Led by donkeys remind us of the power of outdoor
It’s only half way through 2019 but an early contender for agency of the year is surely ‘Led By Donkeys’. And I mean that only slightly in jest for, finally unmasked, the four founders look every bit like a small start-up agency, complete with requisite beards, a predilection for craft beer and significant diversity issues.
Dedicated to pointing up the perpetual lies, arrant hypocrisy and dark funding of Brexit’s puppet masters, their work is powerful, their growth prodigious and their impact historic.
After only five months in existence, Led By Donkeys have wedged their work into every conversation about Brexit imaginable. From constantly harrying Nigel Farage with his own words to unfurling an enormous banner in Parliament Square during the People’s March and hiring a helicopter to share the moment with the world. Not even Nils Leonard has that much chutzpah. They were also pretty awesome at sticking it to Trump during his visit to the UK.
And they have done all this with one medium. Much as Collett Dickenson Pearce created its most famous work for placement only in the Sunday Times Magazine, Led By Donkeys works exclusively with outdoor. And outdoor not in a ‘pop-it-on-an-ad-van-for-the-duration-of-a-press-conference’ way, but outdoor as a hugely public statement. Just how it should be.
In a world where political advertising has become infamous for plumbing the highly private nether reaches of our newsfeeds and prejudices, Led By Donkeys has proved there is life yet in posters, once the medium of choice for political campaigning.
At first their use of out of home had everything to do with the ease of having some poster sheets printed and then illegally over-posting other people’s advertising. However, the campaign’s successful use of outdoor, now rather more legitimately implemented, reminds us of the enduring potency of this medium.
Even today when outdoor is digitally delivered, responds to external data signals, and employs increasing amounts of motion, the two engines of effectiveness at which the medium excels are deeply old school. Messages are gloriously static and wastage is epic.
While we thrill at the creative possibilities of motion, posters have traditionally beaten every other medium at searing static imagery into the minds of the viewer. In an era that celebrates distinctive brand assets, when posters are done well they have an effect a little like the patterns you see if you look at the sun for a little too long. Years on I suspect you can still picture Saatchi & Saatchi’s ‘Labour isn’t working’ poster down to the last detail of the art direction.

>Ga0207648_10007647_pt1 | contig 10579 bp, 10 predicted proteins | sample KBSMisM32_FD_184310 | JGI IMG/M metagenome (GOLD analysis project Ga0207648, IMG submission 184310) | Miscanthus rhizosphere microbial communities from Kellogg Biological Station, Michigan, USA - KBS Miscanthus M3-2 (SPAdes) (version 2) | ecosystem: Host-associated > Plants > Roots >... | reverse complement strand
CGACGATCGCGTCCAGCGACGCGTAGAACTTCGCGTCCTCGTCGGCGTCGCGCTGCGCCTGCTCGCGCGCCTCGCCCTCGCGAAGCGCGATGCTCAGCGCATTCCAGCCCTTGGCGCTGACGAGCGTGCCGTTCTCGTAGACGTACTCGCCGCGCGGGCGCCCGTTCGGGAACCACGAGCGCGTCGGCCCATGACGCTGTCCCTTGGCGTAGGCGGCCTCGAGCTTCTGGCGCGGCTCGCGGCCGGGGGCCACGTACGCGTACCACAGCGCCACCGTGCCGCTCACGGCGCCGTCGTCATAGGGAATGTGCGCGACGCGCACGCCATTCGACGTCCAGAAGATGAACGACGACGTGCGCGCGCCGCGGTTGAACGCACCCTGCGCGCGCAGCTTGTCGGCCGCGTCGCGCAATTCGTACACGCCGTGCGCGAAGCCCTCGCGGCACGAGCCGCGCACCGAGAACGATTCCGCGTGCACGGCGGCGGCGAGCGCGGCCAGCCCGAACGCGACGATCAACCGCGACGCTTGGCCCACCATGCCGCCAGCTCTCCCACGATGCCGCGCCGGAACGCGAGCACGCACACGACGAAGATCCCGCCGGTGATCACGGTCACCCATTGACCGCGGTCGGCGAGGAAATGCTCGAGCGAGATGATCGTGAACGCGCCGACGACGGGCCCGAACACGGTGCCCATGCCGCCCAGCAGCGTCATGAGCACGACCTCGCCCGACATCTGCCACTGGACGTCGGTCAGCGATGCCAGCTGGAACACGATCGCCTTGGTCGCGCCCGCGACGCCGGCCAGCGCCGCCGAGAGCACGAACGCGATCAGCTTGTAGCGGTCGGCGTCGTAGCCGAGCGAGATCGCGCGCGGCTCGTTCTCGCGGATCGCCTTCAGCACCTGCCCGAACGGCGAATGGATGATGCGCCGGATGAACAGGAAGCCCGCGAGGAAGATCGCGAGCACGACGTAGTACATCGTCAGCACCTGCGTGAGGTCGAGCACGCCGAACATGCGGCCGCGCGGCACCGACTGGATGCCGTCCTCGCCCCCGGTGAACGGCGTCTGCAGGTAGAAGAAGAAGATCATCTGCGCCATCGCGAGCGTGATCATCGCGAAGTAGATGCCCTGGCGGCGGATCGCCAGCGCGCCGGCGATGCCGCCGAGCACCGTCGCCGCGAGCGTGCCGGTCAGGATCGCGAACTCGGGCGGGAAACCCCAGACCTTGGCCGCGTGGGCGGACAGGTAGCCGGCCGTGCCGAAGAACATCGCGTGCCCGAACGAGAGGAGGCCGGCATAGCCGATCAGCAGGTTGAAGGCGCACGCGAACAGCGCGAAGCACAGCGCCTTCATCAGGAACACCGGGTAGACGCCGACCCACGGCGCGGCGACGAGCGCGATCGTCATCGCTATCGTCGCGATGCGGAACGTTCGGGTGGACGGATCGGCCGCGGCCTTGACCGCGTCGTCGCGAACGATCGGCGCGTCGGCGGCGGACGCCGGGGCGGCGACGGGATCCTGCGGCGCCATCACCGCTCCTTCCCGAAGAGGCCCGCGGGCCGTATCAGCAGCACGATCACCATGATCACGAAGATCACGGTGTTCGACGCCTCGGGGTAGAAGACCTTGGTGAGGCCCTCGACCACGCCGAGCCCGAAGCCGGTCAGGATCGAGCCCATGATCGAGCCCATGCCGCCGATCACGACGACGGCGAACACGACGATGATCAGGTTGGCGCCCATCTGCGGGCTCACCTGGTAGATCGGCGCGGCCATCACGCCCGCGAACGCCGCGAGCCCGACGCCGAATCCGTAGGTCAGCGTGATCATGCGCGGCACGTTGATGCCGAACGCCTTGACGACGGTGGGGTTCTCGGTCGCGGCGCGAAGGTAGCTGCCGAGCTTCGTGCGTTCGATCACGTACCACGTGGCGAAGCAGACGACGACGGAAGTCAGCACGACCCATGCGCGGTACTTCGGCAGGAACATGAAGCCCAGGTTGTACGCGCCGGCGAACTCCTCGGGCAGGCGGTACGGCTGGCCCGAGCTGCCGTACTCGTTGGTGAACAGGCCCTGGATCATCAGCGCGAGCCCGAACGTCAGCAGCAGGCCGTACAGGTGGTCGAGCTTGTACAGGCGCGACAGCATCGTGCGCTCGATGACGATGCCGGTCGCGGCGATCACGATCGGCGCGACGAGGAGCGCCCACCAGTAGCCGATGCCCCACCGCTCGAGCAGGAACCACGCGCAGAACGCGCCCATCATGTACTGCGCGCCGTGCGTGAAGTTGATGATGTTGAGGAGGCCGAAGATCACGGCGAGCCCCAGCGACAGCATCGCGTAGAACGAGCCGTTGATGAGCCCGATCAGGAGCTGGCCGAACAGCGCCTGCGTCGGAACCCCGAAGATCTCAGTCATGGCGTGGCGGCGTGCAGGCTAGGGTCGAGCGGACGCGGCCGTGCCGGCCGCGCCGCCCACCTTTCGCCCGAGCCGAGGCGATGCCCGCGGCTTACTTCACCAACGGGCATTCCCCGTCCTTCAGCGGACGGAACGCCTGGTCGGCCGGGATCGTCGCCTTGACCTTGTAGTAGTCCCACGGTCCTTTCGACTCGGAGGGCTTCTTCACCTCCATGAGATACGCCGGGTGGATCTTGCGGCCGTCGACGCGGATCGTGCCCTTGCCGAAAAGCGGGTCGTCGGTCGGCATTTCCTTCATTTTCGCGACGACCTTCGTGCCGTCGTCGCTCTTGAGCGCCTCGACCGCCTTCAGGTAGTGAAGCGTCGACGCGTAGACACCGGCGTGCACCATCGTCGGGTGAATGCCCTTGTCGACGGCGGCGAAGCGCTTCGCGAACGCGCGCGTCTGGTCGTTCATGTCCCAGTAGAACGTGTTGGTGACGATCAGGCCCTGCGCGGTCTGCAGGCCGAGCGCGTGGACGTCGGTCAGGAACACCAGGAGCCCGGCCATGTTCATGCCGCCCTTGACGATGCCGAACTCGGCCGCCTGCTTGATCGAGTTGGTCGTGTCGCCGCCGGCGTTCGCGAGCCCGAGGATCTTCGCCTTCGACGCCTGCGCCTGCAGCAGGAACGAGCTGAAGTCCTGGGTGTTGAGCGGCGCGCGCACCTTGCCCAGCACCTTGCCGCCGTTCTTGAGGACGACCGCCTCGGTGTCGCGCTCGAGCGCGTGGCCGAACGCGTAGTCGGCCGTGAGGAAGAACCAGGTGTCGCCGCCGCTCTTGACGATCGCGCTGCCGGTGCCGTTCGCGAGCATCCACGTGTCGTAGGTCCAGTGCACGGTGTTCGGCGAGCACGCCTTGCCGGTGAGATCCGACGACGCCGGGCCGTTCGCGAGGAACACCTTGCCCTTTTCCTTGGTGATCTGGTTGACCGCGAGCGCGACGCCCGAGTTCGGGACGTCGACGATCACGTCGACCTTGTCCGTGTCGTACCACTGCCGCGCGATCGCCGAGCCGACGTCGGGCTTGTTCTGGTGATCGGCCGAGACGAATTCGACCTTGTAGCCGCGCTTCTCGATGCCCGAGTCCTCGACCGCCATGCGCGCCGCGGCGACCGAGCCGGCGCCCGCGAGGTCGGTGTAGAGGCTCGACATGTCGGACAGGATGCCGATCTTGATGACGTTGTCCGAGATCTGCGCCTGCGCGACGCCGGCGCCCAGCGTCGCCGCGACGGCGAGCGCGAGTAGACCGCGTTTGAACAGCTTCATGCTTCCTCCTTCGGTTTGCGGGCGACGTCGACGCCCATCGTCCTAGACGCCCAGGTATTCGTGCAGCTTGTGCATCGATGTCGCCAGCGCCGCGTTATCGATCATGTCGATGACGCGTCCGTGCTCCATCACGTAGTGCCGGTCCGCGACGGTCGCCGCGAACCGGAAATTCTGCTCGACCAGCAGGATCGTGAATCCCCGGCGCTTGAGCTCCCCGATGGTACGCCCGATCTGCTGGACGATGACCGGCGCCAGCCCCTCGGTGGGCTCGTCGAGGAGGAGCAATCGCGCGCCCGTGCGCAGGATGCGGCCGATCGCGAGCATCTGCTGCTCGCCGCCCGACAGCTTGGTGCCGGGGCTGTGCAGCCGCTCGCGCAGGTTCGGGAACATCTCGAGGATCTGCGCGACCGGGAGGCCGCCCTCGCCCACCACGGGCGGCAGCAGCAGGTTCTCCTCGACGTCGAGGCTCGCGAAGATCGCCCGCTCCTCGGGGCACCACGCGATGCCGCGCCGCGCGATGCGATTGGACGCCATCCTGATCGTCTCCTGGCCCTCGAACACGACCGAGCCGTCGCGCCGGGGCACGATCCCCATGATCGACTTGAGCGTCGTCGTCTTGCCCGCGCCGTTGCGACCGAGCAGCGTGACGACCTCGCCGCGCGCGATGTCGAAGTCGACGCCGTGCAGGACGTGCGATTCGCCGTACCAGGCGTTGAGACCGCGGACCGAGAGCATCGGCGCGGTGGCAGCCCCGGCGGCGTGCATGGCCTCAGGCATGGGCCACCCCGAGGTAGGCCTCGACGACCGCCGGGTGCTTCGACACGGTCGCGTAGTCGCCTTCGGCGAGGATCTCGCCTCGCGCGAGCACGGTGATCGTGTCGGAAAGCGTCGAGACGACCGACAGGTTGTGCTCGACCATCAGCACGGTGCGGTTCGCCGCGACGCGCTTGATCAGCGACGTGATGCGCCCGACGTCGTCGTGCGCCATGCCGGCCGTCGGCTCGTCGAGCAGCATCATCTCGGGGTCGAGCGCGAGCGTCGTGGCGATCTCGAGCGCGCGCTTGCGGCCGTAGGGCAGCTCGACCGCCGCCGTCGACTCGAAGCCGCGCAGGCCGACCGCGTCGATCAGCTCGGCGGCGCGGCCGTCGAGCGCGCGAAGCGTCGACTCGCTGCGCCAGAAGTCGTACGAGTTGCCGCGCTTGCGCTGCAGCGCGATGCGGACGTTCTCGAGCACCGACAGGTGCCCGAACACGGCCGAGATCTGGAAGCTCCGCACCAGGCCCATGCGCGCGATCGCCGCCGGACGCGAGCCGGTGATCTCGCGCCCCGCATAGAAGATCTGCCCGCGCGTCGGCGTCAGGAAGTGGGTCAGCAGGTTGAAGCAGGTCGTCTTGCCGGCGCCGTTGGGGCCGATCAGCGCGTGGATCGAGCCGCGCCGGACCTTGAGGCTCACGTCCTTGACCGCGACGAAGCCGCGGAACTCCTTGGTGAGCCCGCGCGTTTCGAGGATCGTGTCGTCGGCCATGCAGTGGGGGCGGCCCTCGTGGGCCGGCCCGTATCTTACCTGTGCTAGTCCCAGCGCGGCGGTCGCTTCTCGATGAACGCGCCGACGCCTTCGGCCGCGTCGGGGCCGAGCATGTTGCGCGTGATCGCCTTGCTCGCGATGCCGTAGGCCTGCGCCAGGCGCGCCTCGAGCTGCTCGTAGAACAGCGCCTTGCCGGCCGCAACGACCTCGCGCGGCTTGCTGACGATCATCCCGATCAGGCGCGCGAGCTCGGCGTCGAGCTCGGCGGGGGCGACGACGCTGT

But the real killer app of outdoor is that it’s very public, with large amounts of what some people like to call wastage. Outdoor works not simply because you see the message
but because everyone around you sees the message and everyone around you knows that everyone else saw the message. That collective experience reinforces understanding of a brand, its communications and values. Perfect for big, mass-market brands where social proof is a powerful force in winning over new customers. And perfect for big political statements where social proof is a powerful force in winning over wavering voters.
And that’s been at the heart of the success of Led By Donkeys. Not for them discrete messages placed in the echo chamber of inveterate remainers alone but full contact engagement with the enemy in places where that conversation can be seen and overseen by voters. And along the way we all get a brilliant case study in the persuasive power of outdoor, or public media as I’m now going to call it.
Celebrated work, stacks of new business (in the form of half a million pounds in donations), and new learning for the industry, Led By Donkeys have everything that one traditionally looks for in an agency of the year, save an emotional Christmas ad, and surely that must be on the cards.
2 Replies to “Led by donkeys remind us of the power of outdoor”
Great post! Sometimes I think the impact of text in its simplicity in the right medium is oft forgotten. Reminds me of the great economist ads by BBDO – “I don’t read the Economist” – Management trainee, Age 42.
You have so far created more than forty billboards across the UK – including a tweet from Boris Johnson in Bristol. We were talking about whether Cameron would one day delete his ‘chaos with Ed Miliband’ tweet, and someone said: ‘Let’s turn it into a Tweet You Can’t Delete.’ It went from there.